Meet your new Phillies, same as the old Phillies?
Maybe the Mayans were wrong. Or maybe they were Phillies fans. Because right now, it is looking like Dec. 21, 2012 will go down in history as the last day any realist could consider them a sure-fire World Series contender.
By DAVID MURPHY
Maybe the Mayans were wrong. Or maybe they were Phillies fans. Because right now, it is looking like Dec. 21, 2012 will go down in history as the last day any realist could consider them a sure-fire World Series contender. That was the day that the last of the everyday outfielders vanished from the free agent market, as Nick Swisher went from the Yankees to the Indians on a four-year, $56 million contract.
Maybe something changes in between now and the start of spring training. Maybe Ruben Amaro Jr. finds a way to swing a trade that will address one of the glaring needs that still exists on his roster at the midway point of the offseason. But the odds of that are long. The Phillies have already parted with two of their top trade chips in Vance Worley and Trevor May, and they did not exactly have a large stack to begin with. The trades that were supposed to make them contenders were made long before this offseason. The prospects that other teams covet are already gone. Anthony Gose, Jonathan Singleton, Jarred Cosart, Domingo Santana -- those are the types of players who end up being dealt for the Justin Uptons of the world. But the Phillies dealt them for two full seasons and two half seasons of Roy Oswalt and Hunter Pence.
Now, after choosing to sit out a wildly expensive and under talented free agent position player market, Amaro and Co. find themselves with a personnel structure that looks remarkable similar to the way it did on Opening Day last season. Go position by position and ask yourself: are the Phillies in any better position to contend than they were one year ago today?
The trend of replacing departing players with lesser parts appears to have continued with Ben Revere stepping in for Shane Victorino and John Lannan stepping in for Vance Worley and some combination of Domonic Brown and a right-handed-bat-to-be-named-later stepping in for Hunter Pence, who previously stepped in for Jayson Werth. Revere is younger than Victorino and has more potential, but you can not ignore the fact that Victorino finished the 2012 season, the worst as a big league regular, with an OPS 29 points higher than Revere. Much the same can be said for the situation in right field. And at the bottom of the rotation, the Phillies have managed to get older AND less talented.
The optimistic view is that, one year ago, Ryan Howard was still working his way back from surgery to repair a ruptured Achilles tendon. This year, though, he is working his way back from a season in which he hit just .219 with a .295 on base percentage, .423 slugging percentage and 11 home runs in 292 plate appearances. And a broken toe.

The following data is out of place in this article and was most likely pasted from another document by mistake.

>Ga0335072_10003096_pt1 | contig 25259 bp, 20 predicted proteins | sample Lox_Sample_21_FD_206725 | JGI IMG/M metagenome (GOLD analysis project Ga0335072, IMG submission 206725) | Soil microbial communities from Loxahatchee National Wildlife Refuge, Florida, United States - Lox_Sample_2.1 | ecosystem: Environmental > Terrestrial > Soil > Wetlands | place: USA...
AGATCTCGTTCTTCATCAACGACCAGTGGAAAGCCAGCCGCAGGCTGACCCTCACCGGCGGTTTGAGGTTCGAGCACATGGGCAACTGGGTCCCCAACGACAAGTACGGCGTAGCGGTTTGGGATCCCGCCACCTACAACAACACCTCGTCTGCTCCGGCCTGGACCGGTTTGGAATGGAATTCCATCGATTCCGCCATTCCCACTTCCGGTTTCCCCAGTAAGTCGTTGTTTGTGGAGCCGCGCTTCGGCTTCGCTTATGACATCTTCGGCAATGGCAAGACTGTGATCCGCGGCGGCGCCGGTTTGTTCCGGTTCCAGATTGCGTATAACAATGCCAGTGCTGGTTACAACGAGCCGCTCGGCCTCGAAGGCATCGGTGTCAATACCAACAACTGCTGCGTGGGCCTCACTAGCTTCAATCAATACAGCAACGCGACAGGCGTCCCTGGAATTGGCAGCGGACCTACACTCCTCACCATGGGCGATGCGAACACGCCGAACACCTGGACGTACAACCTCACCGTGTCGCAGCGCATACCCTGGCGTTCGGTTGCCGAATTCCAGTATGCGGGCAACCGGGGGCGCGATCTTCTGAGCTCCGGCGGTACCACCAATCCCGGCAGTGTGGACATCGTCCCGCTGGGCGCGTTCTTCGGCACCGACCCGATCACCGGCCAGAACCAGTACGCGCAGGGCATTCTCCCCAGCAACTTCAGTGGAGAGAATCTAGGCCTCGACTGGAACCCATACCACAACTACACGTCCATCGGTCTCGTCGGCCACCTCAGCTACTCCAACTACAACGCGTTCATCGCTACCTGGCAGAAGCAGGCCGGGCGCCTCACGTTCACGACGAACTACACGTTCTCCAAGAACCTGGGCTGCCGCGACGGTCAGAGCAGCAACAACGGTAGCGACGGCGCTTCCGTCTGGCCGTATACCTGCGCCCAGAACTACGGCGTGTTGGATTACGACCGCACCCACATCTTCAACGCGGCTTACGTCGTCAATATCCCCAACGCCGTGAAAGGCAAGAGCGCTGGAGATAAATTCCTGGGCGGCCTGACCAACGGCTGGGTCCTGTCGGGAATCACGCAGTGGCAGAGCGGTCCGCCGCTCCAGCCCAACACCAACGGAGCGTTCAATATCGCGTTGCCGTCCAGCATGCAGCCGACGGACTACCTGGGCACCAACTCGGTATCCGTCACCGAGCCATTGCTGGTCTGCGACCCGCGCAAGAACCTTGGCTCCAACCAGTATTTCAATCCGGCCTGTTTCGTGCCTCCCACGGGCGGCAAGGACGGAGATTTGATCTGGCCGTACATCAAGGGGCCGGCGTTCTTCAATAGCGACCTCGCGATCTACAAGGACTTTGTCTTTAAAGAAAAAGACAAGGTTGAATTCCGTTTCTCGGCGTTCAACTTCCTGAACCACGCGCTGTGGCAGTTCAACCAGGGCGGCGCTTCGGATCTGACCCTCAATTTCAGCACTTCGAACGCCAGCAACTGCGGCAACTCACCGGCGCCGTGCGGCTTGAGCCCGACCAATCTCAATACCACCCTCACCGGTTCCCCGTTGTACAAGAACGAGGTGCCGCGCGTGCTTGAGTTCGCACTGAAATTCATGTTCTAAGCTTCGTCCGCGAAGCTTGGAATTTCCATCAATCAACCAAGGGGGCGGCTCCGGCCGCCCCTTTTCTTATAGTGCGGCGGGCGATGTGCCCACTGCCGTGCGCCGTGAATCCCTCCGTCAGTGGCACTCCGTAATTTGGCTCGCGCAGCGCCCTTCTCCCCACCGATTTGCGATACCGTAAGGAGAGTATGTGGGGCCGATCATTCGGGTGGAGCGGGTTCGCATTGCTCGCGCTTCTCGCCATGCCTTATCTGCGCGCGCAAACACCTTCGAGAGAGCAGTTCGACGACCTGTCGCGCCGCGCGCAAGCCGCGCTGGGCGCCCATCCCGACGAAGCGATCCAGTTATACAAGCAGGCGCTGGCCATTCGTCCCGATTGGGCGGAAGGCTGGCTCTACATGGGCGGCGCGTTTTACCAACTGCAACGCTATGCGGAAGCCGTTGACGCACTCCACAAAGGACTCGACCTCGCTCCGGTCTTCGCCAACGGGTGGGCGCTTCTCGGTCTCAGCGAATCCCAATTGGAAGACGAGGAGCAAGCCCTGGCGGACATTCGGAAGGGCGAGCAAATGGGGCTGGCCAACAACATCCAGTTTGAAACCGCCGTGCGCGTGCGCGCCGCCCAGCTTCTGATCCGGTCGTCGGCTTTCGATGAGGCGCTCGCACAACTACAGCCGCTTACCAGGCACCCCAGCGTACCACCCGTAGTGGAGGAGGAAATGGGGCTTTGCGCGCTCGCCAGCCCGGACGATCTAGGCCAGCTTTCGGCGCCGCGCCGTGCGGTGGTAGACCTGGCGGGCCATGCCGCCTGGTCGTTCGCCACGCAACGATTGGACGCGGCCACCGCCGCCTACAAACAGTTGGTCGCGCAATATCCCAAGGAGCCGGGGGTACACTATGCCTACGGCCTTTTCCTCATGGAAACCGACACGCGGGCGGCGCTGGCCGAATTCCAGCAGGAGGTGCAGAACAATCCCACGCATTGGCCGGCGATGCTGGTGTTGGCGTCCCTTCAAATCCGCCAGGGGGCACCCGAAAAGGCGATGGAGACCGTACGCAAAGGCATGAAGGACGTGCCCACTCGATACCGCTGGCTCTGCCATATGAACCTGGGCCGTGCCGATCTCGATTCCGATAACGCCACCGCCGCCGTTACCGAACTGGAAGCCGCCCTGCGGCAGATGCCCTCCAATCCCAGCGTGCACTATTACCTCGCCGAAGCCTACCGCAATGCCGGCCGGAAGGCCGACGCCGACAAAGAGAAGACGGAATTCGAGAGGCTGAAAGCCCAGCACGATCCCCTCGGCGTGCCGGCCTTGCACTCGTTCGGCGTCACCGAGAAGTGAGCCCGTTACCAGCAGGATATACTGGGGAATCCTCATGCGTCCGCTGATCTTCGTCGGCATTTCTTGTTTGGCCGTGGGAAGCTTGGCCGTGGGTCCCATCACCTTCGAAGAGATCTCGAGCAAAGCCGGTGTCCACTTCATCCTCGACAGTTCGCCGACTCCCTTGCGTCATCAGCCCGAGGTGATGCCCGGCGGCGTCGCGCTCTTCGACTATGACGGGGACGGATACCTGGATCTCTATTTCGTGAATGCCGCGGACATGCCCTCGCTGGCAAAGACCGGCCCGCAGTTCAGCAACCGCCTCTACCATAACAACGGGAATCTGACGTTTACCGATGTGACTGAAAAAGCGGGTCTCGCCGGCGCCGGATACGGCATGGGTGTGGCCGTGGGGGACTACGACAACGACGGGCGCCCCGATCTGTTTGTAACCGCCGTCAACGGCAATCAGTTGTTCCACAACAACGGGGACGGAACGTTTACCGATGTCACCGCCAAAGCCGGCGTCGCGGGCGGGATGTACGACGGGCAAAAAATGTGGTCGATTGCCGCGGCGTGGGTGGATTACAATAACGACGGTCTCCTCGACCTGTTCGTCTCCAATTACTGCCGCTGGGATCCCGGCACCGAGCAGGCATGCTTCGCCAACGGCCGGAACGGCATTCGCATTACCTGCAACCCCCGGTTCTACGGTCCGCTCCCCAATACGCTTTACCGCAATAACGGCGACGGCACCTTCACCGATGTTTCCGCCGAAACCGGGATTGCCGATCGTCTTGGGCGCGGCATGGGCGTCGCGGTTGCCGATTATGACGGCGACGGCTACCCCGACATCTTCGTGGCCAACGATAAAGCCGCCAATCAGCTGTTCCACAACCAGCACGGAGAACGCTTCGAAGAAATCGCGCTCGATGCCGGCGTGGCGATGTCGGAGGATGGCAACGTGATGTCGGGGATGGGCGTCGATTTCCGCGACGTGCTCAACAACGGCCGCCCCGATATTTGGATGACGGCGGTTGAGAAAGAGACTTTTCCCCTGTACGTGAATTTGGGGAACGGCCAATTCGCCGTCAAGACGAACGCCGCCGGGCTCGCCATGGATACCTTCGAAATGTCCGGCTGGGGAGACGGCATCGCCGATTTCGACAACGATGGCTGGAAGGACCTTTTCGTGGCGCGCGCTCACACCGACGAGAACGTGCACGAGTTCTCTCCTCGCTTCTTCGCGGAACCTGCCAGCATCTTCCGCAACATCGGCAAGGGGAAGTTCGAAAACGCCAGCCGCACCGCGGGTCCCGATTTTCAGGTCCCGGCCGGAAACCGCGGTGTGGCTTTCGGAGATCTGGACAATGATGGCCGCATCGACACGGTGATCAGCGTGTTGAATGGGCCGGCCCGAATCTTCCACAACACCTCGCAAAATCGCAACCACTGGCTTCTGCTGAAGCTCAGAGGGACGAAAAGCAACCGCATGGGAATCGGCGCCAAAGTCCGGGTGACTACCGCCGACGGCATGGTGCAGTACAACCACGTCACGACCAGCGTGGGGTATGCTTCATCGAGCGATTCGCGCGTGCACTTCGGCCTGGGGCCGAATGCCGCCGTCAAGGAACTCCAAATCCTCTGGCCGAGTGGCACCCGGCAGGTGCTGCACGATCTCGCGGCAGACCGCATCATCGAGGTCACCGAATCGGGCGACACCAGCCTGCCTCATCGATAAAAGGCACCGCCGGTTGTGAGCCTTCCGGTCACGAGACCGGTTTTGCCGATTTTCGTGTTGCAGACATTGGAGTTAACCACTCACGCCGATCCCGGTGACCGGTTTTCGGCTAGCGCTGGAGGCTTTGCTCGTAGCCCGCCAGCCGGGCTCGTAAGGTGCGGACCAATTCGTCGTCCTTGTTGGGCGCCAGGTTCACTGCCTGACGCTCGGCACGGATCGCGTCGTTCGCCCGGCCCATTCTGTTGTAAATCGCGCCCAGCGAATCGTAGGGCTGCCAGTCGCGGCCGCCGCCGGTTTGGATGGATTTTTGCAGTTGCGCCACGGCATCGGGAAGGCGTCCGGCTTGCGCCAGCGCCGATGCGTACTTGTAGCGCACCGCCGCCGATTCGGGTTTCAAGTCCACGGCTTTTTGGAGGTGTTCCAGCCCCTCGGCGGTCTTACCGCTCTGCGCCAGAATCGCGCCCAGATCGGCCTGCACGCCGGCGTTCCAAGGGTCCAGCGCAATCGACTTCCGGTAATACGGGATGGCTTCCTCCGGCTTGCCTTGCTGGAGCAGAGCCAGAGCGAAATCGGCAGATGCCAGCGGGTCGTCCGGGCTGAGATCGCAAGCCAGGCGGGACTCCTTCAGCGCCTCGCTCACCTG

The Phillies are optimistic that, this year, Chase Utley will be healthy for a the whole season. Last year, though, they were saying the same thing.
Even if you do count the outlooks for Howard and Utley as improvements over last year at this time, you also must count the outlook for Roy Halladay as the opposite. The veteran ace will be 36 years old, and he will be coming off a season in which his velocity and command dipped, his ERA ballooned, and his shoulder was afflicted by a condition that was not addressed via offseason surgery.
That's not to say that Halladay will not return to the form he displayed in 2010 and 2011, going 40-16 with a 2.40 ERA in 484 1/3 innings. Nor is it to say that Howard won't return to the form he displayed in 2011, or that Utley won't miss the first two months of the season for the first time since 2010, or that Brown won't fulfill the potential that earned him recognition as one of the top prospects in the game in 2010, or that Darin Ruf won't continue hitting home runs at a Ruthian pace, or that newly-acquired veteran Michael Young won't bounce back from an abysmal 2011 while also proving he can handle the defensive responsibilities of an everyday third baseman, or that Lannan and Kyle Kendrick will prove to be just as adequate as Worley and Joe Blanton were at the start of last season.
But that does say that the Phillies are essentially in the same position they were last year, the outcome of their season predicated on a slew of breaks in their direction even before the inevitable regular season injuries had a chance to mount. The variables may have been different -- John Mayberry Jr., Laynce Nix, Worley, Placido Polanco -- but the questions were very much the same. If healthy, Mike Adams should be a huge improvement over the committee that manned the eighth inning last season. But he is also an aging reliever coming off surgery (although, admittedly, not as aging as Jose Contreras was at this time last year).
The potential is probably greater than it was last season. And there is a certain amount of excitement that comes with watching a trio of under-30 players like Ruf, Brown and Revere attempt to establish themselves as legitimate pieces of a franchise's future. Then again, this is a franchise that will have a payroll eclipsing $170 million. This is a franchise that has a lot of financial and emotional capital invested in perennial World Series contention. And while 2013 could prove to be the start of a new chapter in Phillies baseball, the roster as it stands right now does not preclude the chance of it being the expensive end of an old one.